Carbon dioxide and particulate emissions from the 2013 Tasmanian firestorm: implications for Australian carbon accounting
Background Uncontrolled wildfires in Australian temperate Eucalyptus forests produce significant smoke emissions, particularly carbon dioxide (CO2) and particulates. Emissions from fires in these ecosystems, however, have received less research attention than the fires in North American conifer forests or frequently burned Australian tropical savannas. Here, we use the 2013 Forcett–Dunalley fire that caused the first recorded pyrocumulonimbus event in Tasmania, to understand CO2 and particulate matter (PM2.5) emissions from a severe Eucalyptus forest fire. We investigate the spatial patterns of the two emissions using a fine scale mapping of vegetation and fire severity (50 m resolution), and utilising available emission factors suitable for Australian vegetation types. We compare the results with coarse-scale (28 km resolution) emissions estimates from Global Fire Emissions Database (GFED) to determine the reliability of the global model in emissions estimation.
Results The fine scale inventory yielded total CO2 emission of 1.125 ± 0.232 Tg and PM2.5 emission of 0.022 ± 0.006 Tg, representing a loss of 56 t CO2 ha−1 and 1 t PM2.5 ha−1. The CO2 emissions were comparable to GFED estimates, but GFED PM2.5 estimates were lower by a factor of three. This study highlights the reliability of GFED for CO2 but not PM2.5 for estimating emissions from Eucalyptus forest fires. Our fine scale and GFED estimates showed that the Forcett–Dunalley fire produced 30% of 2013 fire carbon emissions in Tasmania, and 26–36% of mean annual fire emissions for the State, representing a significant single source of emissions.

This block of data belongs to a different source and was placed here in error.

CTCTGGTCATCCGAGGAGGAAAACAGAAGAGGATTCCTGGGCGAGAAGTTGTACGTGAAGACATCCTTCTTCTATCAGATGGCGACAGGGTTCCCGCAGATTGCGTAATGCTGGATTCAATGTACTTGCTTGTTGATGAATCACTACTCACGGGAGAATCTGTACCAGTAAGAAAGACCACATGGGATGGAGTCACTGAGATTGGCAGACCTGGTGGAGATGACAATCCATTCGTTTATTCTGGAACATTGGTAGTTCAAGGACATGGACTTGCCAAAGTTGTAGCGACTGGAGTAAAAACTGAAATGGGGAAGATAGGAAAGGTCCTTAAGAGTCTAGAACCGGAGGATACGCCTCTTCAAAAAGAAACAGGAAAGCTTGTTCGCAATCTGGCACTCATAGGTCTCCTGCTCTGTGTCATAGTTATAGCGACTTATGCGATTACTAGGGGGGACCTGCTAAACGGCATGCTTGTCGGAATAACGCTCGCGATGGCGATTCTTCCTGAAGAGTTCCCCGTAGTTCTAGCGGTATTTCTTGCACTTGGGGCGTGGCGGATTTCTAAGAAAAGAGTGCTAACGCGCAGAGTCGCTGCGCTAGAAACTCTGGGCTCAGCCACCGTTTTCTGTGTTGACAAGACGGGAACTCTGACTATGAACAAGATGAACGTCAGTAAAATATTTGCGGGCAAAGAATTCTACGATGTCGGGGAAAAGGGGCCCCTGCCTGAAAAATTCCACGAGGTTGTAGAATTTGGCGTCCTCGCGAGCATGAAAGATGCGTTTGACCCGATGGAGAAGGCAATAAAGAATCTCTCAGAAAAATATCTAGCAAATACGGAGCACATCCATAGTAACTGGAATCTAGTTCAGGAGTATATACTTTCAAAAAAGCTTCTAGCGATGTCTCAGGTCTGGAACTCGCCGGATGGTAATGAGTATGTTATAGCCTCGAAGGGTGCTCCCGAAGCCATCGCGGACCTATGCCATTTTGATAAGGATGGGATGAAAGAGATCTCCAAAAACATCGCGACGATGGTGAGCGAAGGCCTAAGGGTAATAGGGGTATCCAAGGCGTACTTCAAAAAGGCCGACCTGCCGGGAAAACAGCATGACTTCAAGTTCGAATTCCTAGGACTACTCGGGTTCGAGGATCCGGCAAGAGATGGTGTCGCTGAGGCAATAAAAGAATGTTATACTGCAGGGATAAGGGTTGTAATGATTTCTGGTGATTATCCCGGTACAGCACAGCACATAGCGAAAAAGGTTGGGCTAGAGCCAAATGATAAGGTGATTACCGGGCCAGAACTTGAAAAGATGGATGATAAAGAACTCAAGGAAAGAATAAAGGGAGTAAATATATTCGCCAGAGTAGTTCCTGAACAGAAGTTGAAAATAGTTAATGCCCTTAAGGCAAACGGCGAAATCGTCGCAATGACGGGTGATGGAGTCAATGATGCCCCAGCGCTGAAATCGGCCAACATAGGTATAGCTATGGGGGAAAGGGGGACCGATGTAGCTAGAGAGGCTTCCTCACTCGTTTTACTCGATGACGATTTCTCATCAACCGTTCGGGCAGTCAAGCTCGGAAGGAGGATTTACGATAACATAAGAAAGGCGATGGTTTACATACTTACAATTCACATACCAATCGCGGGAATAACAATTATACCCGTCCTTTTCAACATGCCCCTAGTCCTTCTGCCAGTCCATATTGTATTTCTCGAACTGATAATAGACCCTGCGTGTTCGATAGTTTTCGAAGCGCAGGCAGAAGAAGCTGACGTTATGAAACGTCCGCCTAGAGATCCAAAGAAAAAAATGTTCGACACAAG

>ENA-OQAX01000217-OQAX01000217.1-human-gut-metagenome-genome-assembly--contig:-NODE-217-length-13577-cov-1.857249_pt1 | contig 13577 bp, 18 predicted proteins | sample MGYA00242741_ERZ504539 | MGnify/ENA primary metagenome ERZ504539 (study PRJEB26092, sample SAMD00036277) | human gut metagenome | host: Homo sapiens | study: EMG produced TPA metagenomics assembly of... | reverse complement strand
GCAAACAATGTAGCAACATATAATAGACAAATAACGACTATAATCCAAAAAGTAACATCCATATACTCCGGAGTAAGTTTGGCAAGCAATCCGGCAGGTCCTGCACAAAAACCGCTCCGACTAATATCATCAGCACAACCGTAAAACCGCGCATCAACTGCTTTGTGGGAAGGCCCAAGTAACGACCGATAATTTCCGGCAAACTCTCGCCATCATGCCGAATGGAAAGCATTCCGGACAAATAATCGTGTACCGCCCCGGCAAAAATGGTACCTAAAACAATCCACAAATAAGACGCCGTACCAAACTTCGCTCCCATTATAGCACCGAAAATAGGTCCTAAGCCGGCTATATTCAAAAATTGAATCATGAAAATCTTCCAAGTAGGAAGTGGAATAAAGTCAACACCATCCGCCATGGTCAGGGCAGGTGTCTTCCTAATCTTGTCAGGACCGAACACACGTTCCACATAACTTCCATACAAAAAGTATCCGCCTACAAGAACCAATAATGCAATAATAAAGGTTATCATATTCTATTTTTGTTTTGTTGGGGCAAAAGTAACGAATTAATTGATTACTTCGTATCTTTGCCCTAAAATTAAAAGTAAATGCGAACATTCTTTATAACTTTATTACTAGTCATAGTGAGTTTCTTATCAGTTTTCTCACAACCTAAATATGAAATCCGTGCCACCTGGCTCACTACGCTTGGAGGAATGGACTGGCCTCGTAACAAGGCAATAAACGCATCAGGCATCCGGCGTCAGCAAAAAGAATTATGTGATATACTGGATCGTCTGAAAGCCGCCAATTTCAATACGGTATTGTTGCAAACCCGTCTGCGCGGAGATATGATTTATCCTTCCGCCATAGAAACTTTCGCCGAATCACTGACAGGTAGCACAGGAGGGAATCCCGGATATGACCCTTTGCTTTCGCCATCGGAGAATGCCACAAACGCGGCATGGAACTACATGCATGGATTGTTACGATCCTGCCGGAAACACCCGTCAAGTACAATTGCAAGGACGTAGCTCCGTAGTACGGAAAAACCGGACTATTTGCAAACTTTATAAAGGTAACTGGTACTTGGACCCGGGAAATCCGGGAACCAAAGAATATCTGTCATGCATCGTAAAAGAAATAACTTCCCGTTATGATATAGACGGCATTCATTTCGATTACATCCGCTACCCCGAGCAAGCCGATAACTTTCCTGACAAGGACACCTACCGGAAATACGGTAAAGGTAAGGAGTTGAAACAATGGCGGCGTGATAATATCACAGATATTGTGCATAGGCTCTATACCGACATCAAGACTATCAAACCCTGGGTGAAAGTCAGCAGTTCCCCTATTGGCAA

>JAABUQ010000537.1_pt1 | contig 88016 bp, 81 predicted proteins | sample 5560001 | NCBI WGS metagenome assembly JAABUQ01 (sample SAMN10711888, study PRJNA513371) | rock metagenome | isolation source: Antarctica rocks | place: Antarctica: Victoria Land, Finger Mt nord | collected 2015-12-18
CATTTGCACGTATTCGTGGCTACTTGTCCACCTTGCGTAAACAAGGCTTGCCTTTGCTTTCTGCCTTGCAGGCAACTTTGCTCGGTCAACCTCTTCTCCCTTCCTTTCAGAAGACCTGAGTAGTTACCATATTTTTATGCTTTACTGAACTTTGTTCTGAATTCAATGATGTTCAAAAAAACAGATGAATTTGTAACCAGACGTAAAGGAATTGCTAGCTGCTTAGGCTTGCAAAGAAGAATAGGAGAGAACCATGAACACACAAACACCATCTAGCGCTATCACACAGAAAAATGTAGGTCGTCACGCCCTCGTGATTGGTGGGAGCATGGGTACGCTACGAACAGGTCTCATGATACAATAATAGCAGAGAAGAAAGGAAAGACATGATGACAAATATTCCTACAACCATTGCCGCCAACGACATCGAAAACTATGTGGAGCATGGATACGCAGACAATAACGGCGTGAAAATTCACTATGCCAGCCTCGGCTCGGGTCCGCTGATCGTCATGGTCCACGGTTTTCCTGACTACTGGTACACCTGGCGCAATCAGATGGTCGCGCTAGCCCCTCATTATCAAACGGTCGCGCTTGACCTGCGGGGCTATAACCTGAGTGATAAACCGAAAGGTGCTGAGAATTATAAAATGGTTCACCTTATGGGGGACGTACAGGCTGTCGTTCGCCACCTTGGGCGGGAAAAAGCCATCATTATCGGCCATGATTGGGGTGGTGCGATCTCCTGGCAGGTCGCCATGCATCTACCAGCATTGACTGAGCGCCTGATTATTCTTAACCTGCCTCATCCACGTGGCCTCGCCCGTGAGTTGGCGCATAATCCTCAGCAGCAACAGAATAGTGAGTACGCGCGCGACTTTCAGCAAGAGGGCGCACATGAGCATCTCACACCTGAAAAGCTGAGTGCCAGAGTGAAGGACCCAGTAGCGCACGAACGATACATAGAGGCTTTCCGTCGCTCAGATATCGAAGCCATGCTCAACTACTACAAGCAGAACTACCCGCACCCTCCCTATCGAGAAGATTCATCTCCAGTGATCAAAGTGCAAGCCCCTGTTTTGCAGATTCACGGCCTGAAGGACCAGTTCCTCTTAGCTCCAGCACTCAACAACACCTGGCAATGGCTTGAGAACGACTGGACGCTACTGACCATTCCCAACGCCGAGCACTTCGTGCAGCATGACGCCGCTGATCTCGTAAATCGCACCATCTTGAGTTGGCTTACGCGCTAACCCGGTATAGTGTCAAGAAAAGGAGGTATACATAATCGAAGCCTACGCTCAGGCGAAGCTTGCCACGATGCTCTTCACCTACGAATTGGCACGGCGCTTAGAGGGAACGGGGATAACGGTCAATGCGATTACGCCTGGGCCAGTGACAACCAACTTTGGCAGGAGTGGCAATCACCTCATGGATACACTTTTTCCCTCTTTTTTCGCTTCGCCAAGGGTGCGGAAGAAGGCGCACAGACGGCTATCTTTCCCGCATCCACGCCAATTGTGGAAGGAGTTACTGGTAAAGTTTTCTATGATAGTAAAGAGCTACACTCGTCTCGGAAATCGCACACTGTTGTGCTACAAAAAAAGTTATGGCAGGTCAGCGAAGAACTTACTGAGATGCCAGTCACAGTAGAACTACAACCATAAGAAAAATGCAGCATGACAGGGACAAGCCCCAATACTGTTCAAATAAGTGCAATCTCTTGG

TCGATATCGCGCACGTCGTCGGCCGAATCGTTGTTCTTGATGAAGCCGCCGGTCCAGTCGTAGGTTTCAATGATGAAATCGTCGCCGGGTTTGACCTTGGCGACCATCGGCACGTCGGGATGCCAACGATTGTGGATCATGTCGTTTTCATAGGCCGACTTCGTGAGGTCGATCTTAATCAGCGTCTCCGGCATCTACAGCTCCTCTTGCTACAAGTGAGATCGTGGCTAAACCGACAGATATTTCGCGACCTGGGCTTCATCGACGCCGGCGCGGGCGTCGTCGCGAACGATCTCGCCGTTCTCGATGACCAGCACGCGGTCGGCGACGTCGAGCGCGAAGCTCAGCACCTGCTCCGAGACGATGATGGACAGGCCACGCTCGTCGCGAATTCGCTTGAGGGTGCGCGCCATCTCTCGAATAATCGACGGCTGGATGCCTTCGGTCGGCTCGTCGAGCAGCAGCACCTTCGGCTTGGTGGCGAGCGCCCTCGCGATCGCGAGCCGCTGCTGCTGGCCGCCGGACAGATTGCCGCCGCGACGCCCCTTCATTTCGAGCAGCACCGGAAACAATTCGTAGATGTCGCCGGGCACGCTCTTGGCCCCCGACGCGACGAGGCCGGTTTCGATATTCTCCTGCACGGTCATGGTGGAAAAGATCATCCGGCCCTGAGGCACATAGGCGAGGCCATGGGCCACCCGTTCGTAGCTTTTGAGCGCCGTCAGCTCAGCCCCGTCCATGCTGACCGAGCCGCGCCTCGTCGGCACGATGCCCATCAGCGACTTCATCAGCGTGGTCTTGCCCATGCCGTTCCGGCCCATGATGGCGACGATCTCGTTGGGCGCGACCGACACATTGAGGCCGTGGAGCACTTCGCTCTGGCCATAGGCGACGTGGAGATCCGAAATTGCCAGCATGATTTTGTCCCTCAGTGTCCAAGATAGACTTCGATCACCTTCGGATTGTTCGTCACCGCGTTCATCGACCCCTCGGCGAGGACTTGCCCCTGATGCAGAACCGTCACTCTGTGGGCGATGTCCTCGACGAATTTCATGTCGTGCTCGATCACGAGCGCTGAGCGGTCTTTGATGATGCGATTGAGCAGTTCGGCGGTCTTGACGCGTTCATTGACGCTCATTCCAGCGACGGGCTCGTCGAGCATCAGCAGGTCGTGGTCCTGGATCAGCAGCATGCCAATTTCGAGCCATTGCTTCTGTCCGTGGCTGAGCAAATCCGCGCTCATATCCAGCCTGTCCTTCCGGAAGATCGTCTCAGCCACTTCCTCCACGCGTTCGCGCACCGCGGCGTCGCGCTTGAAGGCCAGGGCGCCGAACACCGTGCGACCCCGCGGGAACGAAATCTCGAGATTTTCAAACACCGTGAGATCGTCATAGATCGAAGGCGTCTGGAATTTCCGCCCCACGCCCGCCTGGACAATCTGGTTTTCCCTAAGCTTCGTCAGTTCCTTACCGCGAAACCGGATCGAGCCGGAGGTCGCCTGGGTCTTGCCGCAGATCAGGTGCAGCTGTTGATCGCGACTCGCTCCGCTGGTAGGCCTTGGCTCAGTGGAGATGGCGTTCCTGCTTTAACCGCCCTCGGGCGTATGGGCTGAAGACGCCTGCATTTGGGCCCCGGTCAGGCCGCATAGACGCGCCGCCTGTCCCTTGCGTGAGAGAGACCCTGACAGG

Conclusions Our analyses highlight the need for improved PM2.5 emission factors specific to Australian vegetation, and better characterisation of fuel loads, particularly coarse fuel loads, to quantify wildfire particulate and greenhouse gas emissions more accurately. Current Australian carbon accountancy approach of excluding large wildfires from final GHG accounts likely exaggerates Tasmania’s claim to carbon neutrality; we therefore recommend that planned and unplanned emissions are included in the final national and state greenhouse gas accounting to international conventions. Advancing these issues is important given the trajectory of more frequent large fires driven by anthropogenic climate change.
NSW Office of Environment & Heritage
Publication titleCarbon Balance and Management
Department/SchoolSchool of Natural Sciences
PublisherBioMed Central Ltd
Place of publicationUnited Kingdom
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